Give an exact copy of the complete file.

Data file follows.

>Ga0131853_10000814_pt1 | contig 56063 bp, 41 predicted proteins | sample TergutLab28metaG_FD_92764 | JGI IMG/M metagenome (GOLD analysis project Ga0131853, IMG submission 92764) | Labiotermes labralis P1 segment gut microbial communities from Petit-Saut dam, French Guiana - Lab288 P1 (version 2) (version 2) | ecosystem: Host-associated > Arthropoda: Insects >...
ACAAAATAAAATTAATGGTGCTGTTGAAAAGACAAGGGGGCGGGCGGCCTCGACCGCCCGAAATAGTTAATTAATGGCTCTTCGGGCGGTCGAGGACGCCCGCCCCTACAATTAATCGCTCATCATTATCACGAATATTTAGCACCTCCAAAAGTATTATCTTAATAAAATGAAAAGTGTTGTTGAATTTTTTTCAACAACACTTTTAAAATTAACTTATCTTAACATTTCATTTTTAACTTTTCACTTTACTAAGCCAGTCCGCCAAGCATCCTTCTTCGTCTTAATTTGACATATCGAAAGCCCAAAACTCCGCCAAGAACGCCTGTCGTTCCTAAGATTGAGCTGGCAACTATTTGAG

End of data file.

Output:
>Ga0131853_10000814_pt1 | contig 56063 bp, 41 predicted proteins | sample TergutLab28metaG_FD_92764 | JGI IMG/M metagenome (GOLD analysis project Ga0131853, IMG submission 92764) | Labiotermes labralis P1 segment gut microbial communities from Petit-Saut dam, French Guiana - Lab288 P1 (version 2) (version 2) | ecosystem: Host-associated > Arthropoda: Insects >...
ACAAAATAAAATTAATGGTGCTGTTGAAAAGACAAGGGGGCGGGCGGCCTCGACCGCCCGAAATAGTTAATTAATGGCTCTTCGGGCGGTCGAGGACGCCCGCCCCTACAATTAATCGCTCATCATTATCACGAATATTTAGCACCTCCAAAAGTATTATCTTAATAAAATGAAAAGTGTTGTTGAATTTTTTTCAACAACACTTTTAAAATTAACTTATCTTAACATTTCATTTTTAACTTTTCACTTTACTAAGCCAGTCCGCCAAGCATCCTTCTTCGTCTTAATTTGACATATCGAAAGCCCAAAACTCCGCCAAGAACGCCTGTCGTTCCTAAGATTGAGCTGGCAACTATTTGAG